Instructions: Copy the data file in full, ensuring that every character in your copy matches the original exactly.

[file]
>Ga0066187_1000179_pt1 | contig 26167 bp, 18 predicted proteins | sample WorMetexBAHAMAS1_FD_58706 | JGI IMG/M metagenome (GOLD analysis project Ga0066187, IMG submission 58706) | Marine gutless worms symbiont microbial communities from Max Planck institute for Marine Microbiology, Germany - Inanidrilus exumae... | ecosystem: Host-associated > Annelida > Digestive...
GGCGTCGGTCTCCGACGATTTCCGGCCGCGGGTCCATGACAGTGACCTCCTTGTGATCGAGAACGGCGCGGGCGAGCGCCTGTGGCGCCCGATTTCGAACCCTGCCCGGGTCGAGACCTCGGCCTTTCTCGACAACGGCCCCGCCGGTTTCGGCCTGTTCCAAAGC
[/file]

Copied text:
>Ga0066187_1000179_pt1 | contig 26167 bp, 18 predicted proteins | sample WorMetexBAHAMAS1_FD_58706 | JGI IMG/M metagenome (GOLD analysis project Ga0066187, IMG submission 58706) | Marine gutless worms symbiont microbial communities from Max Planck institute for Marine Microbiology, Germany - Inanidrilus exumae... | ecosystem: Host-associated > Annelida > Digestive...
GGCGTCGGTCTCCGACGATTTCCGGCCGCGGGTCCATGACAGTGACCTCCTTGTGATCGAGAACGGCGCGGGCGAGCGCCTGTGGCGCCCGATTTCGAACCCTGCCCGGGTCGAGACCTCGGCCTTTCTCGACAACGGCCCCGCCGGTTTCGGCCTGTTCCAAAGC